Understanding night feeds is something all new parents want to know. How long do they last? How many times a night is enough? When will they end? The truth is that night feeds are simply a part of early parenting. All babies need them in the early days and all babies outgrow them in time. Let’s look at managing night feeds and what you should expect at different ages.
Understanding night feeds in premature, sick & underweight babies
If your baby is born with higher needs than most babies, for instance, if your baby is born prem, is ill or failing to thrive, you will be advised to wake your baby at night. In these circumstances, you may be told to wake your baby three hourly at night or to wake your baby at specific times. This is the only circumstance when babies should be woken at night.
Be sure to keep these night feeds very calm and subdued so that your baby settles back to sleep as soon as possible. As soon as they are gaining weight nicely, ask your health care provider when you can stop waking them. Keep track of your baby’s weight with Parent Sense app tracking functionality.
Understanding night feeds in newborns
If your newborn is a healthy and gaining weight, there is no need to wake them at night. Allow them to wake on their own. Don’t be tempted to follow advice to wake them for a ‘dream feed’. Dream feeds are not conducive to setting the stage for good sleep habits long term.
You can expect your newborn to wake 4 hours after falling asleep for a feed and then three hours thereafter until morning. If your newborn sleeps for longer stretches, it is absolutely fine to leave them to wake on their own. Some babies sleep through as early as 6 weeks and this is fabulous! There’s no need to worry that they’re stretching too long without a feed.
Understanding night feeds in 2 – 3 month olds
By two to three months most babies can go for 6 to 8 hours before needing a night feed and then three hourly thereafter. If your baby wakes more than this, try to cluster feed in the evening before 8pm to top them up. These two or three extra little snack feeds can help them sleep for longer periods.
If they wake consistently every three hours at night and are gaining weight well, you can start to offer your baby a dummy or a little water at the first night waking to stretch the time before another feed. Be sure to do all night feeds quietly and calmly. Don’t burp your baby for longer than 5 minutes.
Understanding night feeds in 4 – 6 month olds
Many babies regress in their night waking as they approach 4 months. If your baby was stretching to the early hours before needing a feed but suddenly picks up the midnight feed again, it may be that they are not fully satisfied nutritionally. Reintroduce the late night feed they are waking for but if the night waking persists and your baby is hungrier during the day too, it may be time for solids.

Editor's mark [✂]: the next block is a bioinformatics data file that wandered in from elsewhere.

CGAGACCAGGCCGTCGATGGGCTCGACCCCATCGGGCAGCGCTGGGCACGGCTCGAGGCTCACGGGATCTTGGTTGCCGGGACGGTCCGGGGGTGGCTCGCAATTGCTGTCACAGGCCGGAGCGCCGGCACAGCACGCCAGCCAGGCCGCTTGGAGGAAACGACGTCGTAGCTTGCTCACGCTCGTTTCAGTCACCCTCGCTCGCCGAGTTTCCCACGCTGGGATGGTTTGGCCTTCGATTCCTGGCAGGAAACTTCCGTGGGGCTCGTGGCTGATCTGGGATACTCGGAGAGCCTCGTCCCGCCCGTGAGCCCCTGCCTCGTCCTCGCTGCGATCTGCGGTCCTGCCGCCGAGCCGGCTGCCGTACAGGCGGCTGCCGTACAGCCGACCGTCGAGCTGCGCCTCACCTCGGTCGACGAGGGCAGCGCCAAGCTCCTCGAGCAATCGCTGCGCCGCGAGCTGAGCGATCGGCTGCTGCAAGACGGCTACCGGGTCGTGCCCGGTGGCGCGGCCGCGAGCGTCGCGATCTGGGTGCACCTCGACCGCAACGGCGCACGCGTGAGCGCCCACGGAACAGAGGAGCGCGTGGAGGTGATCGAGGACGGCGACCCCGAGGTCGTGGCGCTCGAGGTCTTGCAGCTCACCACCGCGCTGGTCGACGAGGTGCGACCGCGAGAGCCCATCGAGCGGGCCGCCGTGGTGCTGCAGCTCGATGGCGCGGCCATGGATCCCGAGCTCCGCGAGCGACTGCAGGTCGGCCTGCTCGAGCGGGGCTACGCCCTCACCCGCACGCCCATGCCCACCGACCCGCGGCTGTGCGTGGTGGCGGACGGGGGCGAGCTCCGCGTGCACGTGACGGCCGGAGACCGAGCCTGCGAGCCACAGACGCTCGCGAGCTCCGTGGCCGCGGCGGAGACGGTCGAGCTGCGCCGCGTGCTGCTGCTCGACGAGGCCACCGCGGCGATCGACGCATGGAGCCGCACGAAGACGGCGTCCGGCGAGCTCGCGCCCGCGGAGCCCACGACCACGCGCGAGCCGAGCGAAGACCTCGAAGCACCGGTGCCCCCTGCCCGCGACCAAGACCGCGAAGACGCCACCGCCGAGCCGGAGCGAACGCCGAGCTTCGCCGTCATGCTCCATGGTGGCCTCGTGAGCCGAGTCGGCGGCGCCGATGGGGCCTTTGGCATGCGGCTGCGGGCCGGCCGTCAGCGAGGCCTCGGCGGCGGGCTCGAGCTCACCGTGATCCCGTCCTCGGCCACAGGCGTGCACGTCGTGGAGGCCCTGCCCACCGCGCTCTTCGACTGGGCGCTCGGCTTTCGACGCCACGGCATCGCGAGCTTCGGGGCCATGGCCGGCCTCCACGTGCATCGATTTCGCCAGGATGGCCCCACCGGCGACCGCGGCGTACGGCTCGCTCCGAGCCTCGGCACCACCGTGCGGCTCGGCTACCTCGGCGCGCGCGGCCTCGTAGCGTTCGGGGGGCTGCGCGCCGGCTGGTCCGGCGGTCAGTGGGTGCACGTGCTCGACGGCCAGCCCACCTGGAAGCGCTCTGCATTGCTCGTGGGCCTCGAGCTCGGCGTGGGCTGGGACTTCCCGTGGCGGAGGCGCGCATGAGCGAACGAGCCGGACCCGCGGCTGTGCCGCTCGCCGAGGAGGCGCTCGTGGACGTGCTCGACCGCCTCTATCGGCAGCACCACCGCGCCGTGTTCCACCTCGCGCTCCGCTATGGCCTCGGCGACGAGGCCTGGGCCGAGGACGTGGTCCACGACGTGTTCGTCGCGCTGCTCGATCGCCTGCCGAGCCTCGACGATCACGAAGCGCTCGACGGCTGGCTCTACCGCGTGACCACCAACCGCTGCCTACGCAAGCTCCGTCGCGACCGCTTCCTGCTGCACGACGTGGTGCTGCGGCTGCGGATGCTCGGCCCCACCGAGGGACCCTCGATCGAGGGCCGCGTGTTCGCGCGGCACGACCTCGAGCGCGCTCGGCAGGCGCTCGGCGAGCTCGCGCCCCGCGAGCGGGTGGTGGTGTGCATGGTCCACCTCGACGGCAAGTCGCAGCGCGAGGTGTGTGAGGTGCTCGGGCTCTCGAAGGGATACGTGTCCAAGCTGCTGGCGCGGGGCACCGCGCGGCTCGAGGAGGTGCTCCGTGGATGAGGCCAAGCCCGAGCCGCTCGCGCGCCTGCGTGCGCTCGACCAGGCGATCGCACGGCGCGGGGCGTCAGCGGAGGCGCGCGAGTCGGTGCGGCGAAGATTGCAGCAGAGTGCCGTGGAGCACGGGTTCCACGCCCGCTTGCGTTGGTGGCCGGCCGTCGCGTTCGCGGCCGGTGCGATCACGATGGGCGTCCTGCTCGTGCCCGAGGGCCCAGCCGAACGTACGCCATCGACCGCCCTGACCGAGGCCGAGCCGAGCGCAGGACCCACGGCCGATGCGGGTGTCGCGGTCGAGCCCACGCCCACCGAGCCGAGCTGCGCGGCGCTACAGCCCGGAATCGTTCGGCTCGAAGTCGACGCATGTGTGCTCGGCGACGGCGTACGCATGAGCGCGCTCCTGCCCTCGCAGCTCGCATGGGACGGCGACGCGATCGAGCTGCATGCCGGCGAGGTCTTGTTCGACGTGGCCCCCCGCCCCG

By now, your baby will have stopped soiling their nappy at night. It is fine to leave a wet nappy on for the night, if your baby has not poo’d and does not have a tendency for nappy rashes. By not changing the nappy and keeping night feeds quiet, you have more chance of your little one settling off to sleep immediately after the feed.
Understanding night feeds in 6 month olds & older
Soon after 6 months of age, your baby should be sleeping through the night without needing nutrition. This means 8-10 hours of uninterrupted sleep. If your baby needs a feed in the early hours, do so quietly in their room.
If your baby over 6 months of age still wakes for feeds frequently at night:
- Introduce or increase the protein in their day meals
- Offer a cluster feed or top-up feed after bath
- Pat and soothe them back to sleep if before 12am
- Use white noise and a weighted blanket to help them sleep deeper
- Offer an iron supplement if they are anemic
- You may need to break the habit if your little one wakes repeatedly to snack on the breast throughout the night
Find out more about the top 5 sleep problems for babies 6 – 12 months old.
Understanding night feeds in toddlers
Night feeds are not needed before 6am. If your toddler feeds at night, they are likely to be a fussy solids eater during the day. It is time to explain that they don’t need milk or you can say: “The kitchen is closed.” Keep the reason concrete and consistent.
Is your baby ready for solids? Sign up for Meg Faure’s online Weaning Course and wean your baby successfully with sense.